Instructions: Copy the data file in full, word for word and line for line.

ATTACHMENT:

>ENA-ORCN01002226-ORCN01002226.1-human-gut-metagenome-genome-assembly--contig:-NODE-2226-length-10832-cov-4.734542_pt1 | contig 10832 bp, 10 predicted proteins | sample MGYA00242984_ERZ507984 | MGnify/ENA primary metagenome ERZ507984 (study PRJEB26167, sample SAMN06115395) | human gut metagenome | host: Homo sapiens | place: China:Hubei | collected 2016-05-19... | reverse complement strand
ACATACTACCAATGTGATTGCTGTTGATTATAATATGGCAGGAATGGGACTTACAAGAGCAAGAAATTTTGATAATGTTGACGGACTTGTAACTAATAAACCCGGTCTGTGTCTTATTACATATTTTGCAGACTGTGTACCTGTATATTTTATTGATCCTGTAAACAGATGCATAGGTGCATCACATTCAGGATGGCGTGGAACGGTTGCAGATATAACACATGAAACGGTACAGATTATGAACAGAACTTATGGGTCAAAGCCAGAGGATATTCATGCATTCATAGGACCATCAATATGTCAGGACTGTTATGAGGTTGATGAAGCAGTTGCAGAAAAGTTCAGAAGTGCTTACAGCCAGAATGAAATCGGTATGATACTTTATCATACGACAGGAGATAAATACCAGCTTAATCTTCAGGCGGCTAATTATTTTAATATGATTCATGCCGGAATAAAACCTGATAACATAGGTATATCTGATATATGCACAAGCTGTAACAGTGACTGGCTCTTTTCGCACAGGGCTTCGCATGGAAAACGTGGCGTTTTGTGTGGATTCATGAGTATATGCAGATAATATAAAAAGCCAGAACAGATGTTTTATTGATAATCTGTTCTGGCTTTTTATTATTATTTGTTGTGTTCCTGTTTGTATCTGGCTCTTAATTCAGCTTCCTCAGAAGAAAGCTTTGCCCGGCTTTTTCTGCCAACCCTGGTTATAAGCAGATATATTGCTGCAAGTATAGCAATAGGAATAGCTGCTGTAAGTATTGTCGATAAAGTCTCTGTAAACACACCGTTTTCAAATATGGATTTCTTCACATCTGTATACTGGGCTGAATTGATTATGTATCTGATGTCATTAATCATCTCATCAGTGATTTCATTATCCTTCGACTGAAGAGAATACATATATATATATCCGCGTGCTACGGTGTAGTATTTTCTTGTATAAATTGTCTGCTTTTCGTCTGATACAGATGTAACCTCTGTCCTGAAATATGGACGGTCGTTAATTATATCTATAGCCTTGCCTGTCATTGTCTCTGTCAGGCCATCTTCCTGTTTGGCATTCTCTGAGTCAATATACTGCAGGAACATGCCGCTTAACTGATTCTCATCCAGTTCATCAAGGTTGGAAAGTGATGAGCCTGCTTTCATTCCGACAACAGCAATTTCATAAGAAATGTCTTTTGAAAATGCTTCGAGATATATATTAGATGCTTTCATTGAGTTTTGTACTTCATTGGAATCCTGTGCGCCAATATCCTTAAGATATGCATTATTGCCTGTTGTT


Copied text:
>ENA-ORCN01002226-ORCN01002226.1-human-gut-metagenome-genome-assembly--contig:-NODE-2226-length-10832-cov-4.734542_pt1 | contig 10832 bp, 10 predicted proteins | sample MGYA00242984_ERZ507984 | MGnify/ENA primary metagenome ERZ507984 (study PRJEB26167, sample SAMN06115395) | human gut metagenome | host: Homo sapiens | place: China:Hubei | collected 2016-05-19... | reverse complement strand
ACATACTACCAATGTGATTGCTGTTGATTATAATATGGCAGGAATGGGACTTACAAGAGCAAGAAATTTTGATAATGTTGACGGACTTGTAACTAATAAACCCGGTCTGTGTCTTATTACATATTTTGCAGACTGTGTACCTGTATATTTTATTGATCCTGTAAACAGATGCATAGGTGCATCACATTCAGGATGGCGTGGAACGGTTGCAGATATAACACATGAAACGGTACAGATTATGAACAGAACTTATGGGTCAAAGCCAGAGGATATTCATGCATTCATAGGACCATCAATATGTCAGGACTGTTATGAGGTTGATGAAGCAGTTGCAGAAAAGTTCAGAAGTGCTTACAGCCAGAATGAAATCGGTATGATACTTTATCATACGACAGGAGATAAATACCAGCTTAATCTTCAGGCGGCTAATTATTTTAATATGATTCATGCCGGAATAAAACCTGATAACATAGGTATATCTGATATATGCACAAGCTGTAACAGTGACTGGCTCTTTTCGCACAGGGCTTCGCATGGAAAACGTGGCGTTTTGTGTGGATTCATGAGTATATGCAGATAATATAAAAAGCCAGAACAGATGTTTTATTGATAATCTGTTCTGGCTTTTTATTATTATTTGTTGTGTTCCTGTTTGTATCTGGCTCTTAATTCAGCTTCCTCAGAAGAAAGCTTTGCCCGGCTTTTTCTGCCAACCCTGGTTATAAGCAGATATATTGCTGCAAGTATAGCAATAGGAATAGCTGCTGTAAGTATTGTCGATAAAGTCTCTGTAAACACACCGTTTTCAAATATGGATTTCTTCACATCTGTATACTGGGCTGAATTGATTATGTATCTGATGTCATTAATCATCTCATCAGTGATTTCATTATCCTTCGACTGAAGAGAATACATATATATATATCCGCGTGCTACGGTGTAGTATTTTCTTGTATAAATTGTCTGCTTTTCGTCTGATACAGATGTAACCTCTGTCCTGAAATATGGACGGTCGTTAATTATATCTATAGCCTTGCCTGTCATTGTCTCTGTCAGGCCATCTTCCTGTTTGGCATTCTCTGAGTCAATATACTGCAGGAACATGCCGCTTAACTGATTCTCATCCAGTTCATCAAGGTTGGAAAGTGATGAGCCTGCTTTCATTCCGACAACAGCAATTTCATAAGAAATGTCTTTTGAAAATGCTTCGAGATATATATTAGATGCTTTCATTGAGTTTTGTACTTCATTGGAATCCTGTGCGCCAATATCCTTAAGATATGCATTATTGCCTGTTGTT